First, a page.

It was an astonishing production for its time, for two reasons. One, the protagonist Nazir never appears in the play—this was because no biographical information about him is available, even as a large corpus of his poetry has survived, passed on orally from generation to generation, before being published in the twentieth century. Two, Tanvir asked residents of Okhla village on the outskirts of Delhi to act in the play—his first attempt to make theatre with rural folk.
Soon after, he left for Britain to get formally trained as a director at the Royal Academy of Dramatic Arts (RADA) and the Old Vic. He was already in his thirties, with over a decade of theatre work under his belt. What he learned in Britain, most of all, was what he needed to reject—the overly regimented theatre of the time, realistic in a photographic sort of way, about middle-class life. He longed for the free-flowing, delightful, irreverent theatre that he had enjoyed as a child in Chhattisgarh. He returned to India and set out to find rural actors.
The first group of six rural actors he picked came with him to Delhi in 1958. They were all more or less unlettered but masters of the Nacha, the rural theatre of Chhattisgarh. They acted and danced with abandon, sang mellifluously in their open, strong voices, were masters of farce, and could also move you to tears. With them, and with Moneeka as his companion, he founded his own company, Naya Theatre, in 1959. They produced play after play, touring the country extensively, but while his plays of the time had spark, real success eluded him.
There was something deeply befuddling about it. Why were these great actors, who were so delightful when they performed in the villages, so stiff and rigid on the urban stage, he wondered. It took him 15 years, from 1958 to 1973, to figure it out. He was forcing them to speak in Hindustani, a language that was alien to them, and he was “directing” them, telling them where and how to stand, where and when to move, what gestures to use. When he melded together three rural farces into a single play in Gaon Ke Naon Sasural Mor Naon Damad (I’m the Son-in-Law and My In-laws’ House is My Village), he asked his actors to speak in Chhattisgarhi and improvise their moves.
It was magic. With their bodies and tongues unshackled, the actors were magnificent. Remarkably, urban audiences, most of whom had no familiarity with Chhattisgarhi, embraced the play. A string of hits followed, many of them recognised as masterpieces of modern Indian theatre—Charandas Chor (Charan the Thief), Mitti Ki Gaadi (Sudraka’s The Little Clay Cart), Bahadur Kalarin, Shajapur Ki Shantibai (Bertolt Brecht’s The Good Person of Szechwan), Hirma Ki Amar Kahani (The Immortal Tale of Hirma), and Kamdev Ka Apna, Basant Ritu Ka Sapna (Shakespeare’s A Midsummer Night’s Dream).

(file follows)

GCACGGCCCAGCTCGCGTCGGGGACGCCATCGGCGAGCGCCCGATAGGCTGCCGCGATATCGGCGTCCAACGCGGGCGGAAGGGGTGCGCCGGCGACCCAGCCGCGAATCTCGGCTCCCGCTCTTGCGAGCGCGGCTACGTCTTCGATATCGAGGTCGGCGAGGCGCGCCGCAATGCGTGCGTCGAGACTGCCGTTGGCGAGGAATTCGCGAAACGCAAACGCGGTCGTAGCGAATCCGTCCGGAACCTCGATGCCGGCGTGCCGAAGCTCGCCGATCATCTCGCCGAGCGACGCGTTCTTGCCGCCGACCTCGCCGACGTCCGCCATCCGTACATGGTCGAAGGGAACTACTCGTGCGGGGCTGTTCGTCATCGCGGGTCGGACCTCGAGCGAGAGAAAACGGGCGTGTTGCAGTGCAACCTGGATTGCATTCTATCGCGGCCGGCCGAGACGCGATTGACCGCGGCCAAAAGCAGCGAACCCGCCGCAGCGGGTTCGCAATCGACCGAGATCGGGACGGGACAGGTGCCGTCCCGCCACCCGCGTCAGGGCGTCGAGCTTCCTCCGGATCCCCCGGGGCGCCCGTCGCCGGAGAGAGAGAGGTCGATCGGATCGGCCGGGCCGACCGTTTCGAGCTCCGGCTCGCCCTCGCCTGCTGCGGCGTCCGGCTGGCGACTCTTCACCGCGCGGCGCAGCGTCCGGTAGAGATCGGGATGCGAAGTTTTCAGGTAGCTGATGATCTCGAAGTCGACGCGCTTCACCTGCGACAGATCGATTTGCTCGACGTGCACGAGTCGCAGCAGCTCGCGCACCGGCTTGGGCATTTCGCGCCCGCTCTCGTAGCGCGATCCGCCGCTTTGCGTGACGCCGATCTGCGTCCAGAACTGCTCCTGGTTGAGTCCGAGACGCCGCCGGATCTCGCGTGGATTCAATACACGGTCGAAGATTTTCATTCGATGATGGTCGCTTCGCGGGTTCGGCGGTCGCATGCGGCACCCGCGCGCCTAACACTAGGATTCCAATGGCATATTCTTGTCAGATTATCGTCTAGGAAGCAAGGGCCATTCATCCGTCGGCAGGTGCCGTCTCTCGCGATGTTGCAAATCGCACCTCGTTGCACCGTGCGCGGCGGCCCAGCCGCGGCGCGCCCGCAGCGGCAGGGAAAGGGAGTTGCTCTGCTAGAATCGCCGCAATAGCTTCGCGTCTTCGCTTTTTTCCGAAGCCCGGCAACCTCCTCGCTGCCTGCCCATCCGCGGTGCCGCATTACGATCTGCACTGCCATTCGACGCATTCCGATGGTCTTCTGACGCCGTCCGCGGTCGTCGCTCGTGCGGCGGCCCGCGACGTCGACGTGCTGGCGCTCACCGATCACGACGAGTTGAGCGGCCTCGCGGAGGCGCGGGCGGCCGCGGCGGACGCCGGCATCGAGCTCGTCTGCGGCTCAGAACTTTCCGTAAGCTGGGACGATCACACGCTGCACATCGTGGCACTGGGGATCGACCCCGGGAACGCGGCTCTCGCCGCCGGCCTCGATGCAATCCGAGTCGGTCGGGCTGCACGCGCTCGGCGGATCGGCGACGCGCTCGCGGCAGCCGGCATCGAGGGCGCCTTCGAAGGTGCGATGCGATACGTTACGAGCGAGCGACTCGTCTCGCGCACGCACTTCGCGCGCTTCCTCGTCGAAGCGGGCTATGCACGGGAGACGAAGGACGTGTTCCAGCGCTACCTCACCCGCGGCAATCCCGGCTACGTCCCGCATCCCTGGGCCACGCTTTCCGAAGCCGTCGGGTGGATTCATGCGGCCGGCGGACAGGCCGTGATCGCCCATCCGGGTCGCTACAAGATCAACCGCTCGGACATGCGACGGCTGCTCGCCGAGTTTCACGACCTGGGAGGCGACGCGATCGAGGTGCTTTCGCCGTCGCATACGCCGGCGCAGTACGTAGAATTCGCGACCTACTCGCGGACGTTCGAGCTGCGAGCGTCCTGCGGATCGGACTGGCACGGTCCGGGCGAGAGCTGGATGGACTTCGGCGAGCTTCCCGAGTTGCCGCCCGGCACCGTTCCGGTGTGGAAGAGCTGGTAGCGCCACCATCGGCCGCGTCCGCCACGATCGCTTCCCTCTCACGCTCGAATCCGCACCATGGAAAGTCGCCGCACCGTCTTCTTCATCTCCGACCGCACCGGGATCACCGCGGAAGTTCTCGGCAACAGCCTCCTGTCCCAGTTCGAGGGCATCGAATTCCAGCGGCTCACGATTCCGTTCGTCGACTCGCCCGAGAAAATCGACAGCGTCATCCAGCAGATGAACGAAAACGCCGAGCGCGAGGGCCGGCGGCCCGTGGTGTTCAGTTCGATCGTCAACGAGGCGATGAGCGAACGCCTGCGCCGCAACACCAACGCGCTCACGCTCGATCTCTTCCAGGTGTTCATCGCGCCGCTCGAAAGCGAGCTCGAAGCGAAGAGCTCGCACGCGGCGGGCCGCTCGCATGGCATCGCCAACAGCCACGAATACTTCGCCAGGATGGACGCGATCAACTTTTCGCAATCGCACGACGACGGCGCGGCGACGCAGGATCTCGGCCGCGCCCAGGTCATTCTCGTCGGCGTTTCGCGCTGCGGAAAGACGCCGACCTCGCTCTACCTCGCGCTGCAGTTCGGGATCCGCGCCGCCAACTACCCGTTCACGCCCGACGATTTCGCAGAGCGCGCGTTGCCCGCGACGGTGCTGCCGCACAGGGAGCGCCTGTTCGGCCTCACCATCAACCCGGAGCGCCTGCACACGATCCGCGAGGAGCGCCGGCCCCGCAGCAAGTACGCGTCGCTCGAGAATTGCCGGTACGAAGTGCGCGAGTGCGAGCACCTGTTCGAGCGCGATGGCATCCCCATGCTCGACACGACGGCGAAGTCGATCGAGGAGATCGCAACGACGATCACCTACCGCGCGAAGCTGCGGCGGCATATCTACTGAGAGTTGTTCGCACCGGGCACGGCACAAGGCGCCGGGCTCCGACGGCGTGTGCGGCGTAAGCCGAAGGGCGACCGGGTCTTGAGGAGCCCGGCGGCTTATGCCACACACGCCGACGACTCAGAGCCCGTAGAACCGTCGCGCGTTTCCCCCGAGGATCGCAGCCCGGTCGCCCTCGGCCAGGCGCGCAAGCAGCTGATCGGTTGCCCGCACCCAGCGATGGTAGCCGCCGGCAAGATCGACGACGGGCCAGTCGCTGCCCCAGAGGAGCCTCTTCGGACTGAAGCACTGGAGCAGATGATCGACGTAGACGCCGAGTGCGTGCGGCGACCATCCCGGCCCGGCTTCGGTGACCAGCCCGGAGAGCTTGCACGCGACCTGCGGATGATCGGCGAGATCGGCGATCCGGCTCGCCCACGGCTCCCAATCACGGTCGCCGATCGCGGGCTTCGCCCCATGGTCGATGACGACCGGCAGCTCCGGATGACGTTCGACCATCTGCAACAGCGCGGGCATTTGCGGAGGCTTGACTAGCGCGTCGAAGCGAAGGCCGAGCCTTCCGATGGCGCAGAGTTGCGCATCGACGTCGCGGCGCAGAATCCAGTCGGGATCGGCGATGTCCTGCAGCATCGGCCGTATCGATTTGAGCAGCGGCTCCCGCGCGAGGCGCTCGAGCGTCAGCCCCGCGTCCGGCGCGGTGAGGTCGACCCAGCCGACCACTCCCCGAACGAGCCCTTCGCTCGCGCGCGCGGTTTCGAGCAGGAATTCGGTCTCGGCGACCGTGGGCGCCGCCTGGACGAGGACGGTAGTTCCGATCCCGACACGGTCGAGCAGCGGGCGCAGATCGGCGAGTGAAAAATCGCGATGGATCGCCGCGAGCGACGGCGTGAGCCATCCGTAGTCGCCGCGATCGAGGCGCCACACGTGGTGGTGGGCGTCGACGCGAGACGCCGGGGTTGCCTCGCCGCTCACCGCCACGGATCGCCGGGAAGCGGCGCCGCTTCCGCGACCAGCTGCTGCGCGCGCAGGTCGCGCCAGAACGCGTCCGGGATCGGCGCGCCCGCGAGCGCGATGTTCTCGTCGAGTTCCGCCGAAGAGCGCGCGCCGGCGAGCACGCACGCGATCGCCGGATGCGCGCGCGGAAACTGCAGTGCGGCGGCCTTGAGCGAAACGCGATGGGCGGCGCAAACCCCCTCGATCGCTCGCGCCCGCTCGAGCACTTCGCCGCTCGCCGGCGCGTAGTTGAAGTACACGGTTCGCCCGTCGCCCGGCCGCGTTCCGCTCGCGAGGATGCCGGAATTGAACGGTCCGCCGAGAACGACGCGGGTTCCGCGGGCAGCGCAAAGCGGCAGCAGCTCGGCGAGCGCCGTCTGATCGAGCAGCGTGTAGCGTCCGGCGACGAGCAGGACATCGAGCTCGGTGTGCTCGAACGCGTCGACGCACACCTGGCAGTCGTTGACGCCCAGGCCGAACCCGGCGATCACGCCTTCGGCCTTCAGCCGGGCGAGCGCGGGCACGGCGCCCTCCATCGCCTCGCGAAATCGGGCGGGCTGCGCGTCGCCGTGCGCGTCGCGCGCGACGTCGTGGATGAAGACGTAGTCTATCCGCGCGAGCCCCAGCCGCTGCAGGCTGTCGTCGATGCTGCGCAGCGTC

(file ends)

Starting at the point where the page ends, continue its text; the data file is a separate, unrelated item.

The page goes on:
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In 1988, the communist playwright Safdar Hashmi requested Tanvir to direct a play based on a Munshi Premchand story for his group, Jana Natya Manch. They co-wrote Moteram Ka Satyagraha (Moteram’s Fast Unto Death), a rollicking farce that exposed the dangers of politics and religion combining in a cocktail. (I was an actor in that production and have written about the Safdar-Tanvir collaboration in my book Halla Bol: The Death and Life of Safdar Hashmi.)
Even though Tanvir’s theatre was deeply rooted in the rural culture of Chhattisgarh—decades before, I should add, it was recognised as a State and Chhattisgarhi recognised as a language, not a “dialect” of Hindi—his was not an exotic, nativist, or Orientalist turn. His theatre was decidedly modern in its content, form, and politics. It was an unbridled celebration of the plebeian and the syncretic. And because it was so authentic to its own milieu, it found adoring audiences wherever it was performed, in India and abroad, beyond the boundaries of language and region.
A formidable intellectual
Himself a non-practising Muslim married to a Hindu, Tanvir was a formidable intellectual with deep insights about the Natyashastra and Indian performing traditions, a sophisticated aesthete who soaked up influences from all over the world, and a citizen-activist committed to values of secularism and social justice.
“In India, the economically poorest are the culturally richest, and the economically richest are the culturally poorest,” he would often say. He devoted his life and his art to uplift the culture and the voice of India’s poorest. And he did it with unparalleled verve, beauty, and joy.
Sudhanva Deshpande is an actor, director, and organiser with Jana Natya Manch and an editor with LeftWord Books. He has co-directed two documentary films on Habib Tanvir, and is the author of Halla Bol: The Death and Life of Safdar Hashmi.